Whatever the results of this week’s poll – and Abiy is not expected to lose – he will have to deal with a looming economic crisis. The country of 110 million faces an acute lack of foreign currency and has sought unsuccessfully to defer debt repayments.
Billene Seyoum, the prime minister’s spokeswoman, has described the election as a chance for citizens to “exercise their democratic rights” and accused the international media of mounting a “character assassination of the prime minister”.
Western diplomats and humanitarian agencies say that 350,000 people in Tigray are now suffering famine, with many millions more threatened by acute lack of food.
Diplomats warned that if the promised changes did not follow the polls, further collective international pressure would be applied, insisting “if nothing is done, this is going to be an entirely man-made famine”. They said they had received private assurances from senior Ethiopian ministers that restrictions on humanitarian access to famine areas could be eased once the elections were over.
The UK ambassador at the UN, Barbara Woodward, has already warned: “It’s not a drought or locusts that are causing this hunger, but the decisions of those in power.”
So far Ethiopia has ignored traditional diplomatic levers. These include two successive G7 statements, withdrawal of EU funding from the Ethiopian government, and the imposition by the US of visa sanctions on some Ethiopian officials.
The Observer, Guardian and other media have reported a series of massacres over the last six months, with the most recent just weeks ago. Both Ethiopian and Eritrean troops – who entered Tigray to support the government – appear responsible. At least one massacre has been blamed on the TPLF.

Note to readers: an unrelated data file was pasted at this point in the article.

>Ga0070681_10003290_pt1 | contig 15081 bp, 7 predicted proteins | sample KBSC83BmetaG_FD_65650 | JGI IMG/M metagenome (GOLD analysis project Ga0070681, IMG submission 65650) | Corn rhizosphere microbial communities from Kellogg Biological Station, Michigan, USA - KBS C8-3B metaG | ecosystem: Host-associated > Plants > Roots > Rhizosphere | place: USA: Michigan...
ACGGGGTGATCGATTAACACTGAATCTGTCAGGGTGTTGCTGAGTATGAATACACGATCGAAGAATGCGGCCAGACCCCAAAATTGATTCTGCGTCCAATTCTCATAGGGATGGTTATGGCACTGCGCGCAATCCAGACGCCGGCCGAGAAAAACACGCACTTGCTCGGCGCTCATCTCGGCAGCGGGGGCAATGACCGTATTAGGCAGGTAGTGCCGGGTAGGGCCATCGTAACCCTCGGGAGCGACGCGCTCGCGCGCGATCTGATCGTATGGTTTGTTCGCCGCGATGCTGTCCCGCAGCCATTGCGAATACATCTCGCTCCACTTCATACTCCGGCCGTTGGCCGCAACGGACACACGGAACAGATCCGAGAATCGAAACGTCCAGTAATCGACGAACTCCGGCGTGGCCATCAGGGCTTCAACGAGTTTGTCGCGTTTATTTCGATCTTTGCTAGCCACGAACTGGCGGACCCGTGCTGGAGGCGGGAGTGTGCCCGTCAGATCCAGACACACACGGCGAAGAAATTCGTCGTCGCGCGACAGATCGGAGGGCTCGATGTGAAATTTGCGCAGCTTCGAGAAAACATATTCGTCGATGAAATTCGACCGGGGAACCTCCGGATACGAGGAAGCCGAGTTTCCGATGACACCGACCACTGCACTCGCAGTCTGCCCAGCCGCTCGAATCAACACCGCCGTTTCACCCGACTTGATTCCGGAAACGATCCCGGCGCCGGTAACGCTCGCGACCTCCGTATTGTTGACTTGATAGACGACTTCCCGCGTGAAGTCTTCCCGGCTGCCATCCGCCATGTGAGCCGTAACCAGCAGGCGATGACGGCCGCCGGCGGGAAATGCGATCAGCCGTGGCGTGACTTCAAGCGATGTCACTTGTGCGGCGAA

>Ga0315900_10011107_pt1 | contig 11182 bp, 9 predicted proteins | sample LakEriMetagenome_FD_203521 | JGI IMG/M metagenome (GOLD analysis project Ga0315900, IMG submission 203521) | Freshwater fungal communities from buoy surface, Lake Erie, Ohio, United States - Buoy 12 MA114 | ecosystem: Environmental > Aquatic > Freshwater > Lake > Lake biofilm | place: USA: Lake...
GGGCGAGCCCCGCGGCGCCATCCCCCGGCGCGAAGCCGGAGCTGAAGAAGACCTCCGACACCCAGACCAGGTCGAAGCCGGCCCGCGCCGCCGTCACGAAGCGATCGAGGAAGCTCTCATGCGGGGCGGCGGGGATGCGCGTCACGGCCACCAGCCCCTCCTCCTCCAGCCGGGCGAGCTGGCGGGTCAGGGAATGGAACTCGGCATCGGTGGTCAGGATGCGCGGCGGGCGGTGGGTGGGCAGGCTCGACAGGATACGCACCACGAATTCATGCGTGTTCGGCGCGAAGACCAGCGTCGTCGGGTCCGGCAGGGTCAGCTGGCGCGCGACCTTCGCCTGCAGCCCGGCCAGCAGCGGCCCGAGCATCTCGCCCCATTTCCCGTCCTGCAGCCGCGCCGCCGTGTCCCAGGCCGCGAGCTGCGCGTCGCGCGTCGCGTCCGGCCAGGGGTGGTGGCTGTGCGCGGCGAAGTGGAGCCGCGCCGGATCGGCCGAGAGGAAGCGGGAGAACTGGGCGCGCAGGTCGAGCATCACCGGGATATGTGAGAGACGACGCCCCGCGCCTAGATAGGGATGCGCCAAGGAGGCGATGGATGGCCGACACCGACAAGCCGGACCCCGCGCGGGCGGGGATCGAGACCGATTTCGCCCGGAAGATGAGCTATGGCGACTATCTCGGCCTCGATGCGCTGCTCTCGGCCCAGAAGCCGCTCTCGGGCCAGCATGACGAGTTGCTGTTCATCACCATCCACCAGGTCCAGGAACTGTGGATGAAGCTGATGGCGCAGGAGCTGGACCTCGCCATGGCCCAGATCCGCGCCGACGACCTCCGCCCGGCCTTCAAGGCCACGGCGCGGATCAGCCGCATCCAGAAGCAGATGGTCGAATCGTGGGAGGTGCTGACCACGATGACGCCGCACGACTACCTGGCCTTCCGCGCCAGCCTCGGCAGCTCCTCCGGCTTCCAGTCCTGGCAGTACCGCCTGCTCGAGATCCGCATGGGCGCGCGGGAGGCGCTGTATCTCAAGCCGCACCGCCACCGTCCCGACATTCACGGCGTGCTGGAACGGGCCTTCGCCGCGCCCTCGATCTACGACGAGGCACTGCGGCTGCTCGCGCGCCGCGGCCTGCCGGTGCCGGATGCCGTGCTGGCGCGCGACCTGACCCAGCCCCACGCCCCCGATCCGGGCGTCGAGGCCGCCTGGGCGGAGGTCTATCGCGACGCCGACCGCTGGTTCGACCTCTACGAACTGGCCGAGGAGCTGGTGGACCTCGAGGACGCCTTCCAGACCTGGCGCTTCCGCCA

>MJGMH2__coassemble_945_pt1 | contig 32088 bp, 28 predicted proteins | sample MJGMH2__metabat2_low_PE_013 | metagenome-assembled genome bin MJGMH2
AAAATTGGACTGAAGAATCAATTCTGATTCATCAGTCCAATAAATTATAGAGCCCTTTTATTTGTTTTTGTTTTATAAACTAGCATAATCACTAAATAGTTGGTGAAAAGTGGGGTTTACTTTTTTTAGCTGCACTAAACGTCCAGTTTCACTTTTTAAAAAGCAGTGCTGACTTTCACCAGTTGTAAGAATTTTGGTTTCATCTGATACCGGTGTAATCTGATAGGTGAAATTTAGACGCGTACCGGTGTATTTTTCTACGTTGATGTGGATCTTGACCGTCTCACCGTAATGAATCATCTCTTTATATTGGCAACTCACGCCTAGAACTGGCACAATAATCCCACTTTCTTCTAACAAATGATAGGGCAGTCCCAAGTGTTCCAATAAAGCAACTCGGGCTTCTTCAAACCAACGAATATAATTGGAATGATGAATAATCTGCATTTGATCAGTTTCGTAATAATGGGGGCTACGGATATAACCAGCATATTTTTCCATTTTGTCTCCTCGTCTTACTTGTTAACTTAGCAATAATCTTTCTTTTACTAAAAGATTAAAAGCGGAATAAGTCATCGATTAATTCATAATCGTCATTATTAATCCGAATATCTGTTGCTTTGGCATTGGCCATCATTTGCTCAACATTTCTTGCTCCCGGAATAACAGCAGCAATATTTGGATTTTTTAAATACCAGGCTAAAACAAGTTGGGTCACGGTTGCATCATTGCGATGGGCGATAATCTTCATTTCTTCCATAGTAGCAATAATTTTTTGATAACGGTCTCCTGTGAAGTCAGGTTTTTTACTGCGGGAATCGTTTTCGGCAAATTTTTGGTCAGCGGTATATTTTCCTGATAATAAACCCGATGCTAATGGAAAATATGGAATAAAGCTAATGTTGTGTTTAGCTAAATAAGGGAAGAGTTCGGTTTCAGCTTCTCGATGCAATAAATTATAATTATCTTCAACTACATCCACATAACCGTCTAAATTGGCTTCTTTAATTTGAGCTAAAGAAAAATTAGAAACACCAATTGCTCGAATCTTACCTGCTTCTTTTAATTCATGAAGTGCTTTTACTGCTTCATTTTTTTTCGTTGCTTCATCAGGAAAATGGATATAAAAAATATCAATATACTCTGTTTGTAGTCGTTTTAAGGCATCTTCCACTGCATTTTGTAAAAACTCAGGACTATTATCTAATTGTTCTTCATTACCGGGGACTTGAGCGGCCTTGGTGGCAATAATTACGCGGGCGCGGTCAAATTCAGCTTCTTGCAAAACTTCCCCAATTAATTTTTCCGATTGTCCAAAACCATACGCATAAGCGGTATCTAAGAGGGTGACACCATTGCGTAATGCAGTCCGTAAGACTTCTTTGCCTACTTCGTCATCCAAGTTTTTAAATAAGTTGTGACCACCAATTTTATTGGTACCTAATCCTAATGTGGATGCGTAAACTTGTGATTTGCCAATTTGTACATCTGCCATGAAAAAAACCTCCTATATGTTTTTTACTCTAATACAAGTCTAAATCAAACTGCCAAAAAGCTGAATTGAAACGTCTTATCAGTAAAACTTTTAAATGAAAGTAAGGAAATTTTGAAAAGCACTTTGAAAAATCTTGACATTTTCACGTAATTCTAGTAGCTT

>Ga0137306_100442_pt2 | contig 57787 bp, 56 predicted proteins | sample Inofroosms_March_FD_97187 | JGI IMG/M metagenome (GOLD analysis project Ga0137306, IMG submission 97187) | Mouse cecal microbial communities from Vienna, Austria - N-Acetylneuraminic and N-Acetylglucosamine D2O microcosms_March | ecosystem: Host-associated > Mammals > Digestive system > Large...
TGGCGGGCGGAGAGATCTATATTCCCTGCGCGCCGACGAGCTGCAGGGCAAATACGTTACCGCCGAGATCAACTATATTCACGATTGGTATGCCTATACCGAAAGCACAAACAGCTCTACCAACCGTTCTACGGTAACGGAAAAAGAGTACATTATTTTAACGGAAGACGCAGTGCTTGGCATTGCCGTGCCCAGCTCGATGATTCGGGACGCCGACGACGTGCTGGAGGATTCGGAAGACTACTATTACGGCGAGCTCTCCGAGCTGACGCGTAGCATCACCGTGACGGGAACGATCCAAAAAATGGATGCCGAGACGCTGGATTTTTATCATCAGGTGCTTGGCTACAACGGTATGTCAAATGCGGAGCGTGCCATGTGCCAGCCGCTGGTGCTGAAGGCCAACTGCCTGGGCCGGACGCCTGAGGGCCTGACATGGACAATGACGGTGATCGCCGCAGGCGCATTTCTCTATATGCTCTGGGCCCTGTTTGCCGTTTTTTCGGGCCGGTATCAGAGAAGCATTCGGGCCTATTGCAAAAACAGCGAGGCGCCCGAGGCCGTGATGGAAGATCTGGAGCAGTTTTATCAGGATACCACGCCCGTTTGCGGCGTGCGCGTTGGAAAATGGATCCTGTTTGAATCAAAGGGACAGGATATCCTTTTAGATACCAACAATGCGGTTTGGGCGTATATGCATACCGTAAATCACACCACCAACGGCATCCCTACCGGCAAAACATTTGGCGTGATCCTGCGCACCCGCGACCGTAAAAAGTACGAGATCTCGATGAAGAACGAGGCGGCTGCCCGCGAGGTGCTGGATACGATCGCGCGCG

Eritrea spent months denying its troops were in Tigray, but since acknowledging their presence has repeatedly denied any accusations of atrocities. Ethiopian officials have repeatedly said that Eritrean troops would withdraw, but there has been little movement on the ground.
In one revealing recent incident, a UN truck carrying Eritrean refugees who had lived for many years in Tigray to a camp for displaced people was stopped at a checkpoint approximately 100 miles from the Eritrean border by Eritrean troops, who then forcibly repatriated 38 of them. Only after strong protests from the UN were the refugees returned from Eritrea.
Analysts say it is unclear whether Abiy wants the Eritrean troops to remain to fight the TPLF, or has been unable to convince Isaias Afwerki, the veteran dictator who has led Eritrea since its independence in 1993, to pull his forces out. “It has become a survival game for all of them and they all see their survival as being at the expense of the others. It is very sad,” said Woldemariam.
Abiy’s rhetoric has been uncompromising. While inaugurating a sugar factory in the northern Amhara region on 6 June, he told supporters that Ethiopians face two challenges - “traitors and outsiders”.
“Everyone is expected to first purge traitors and next to stop outsiders,” he said.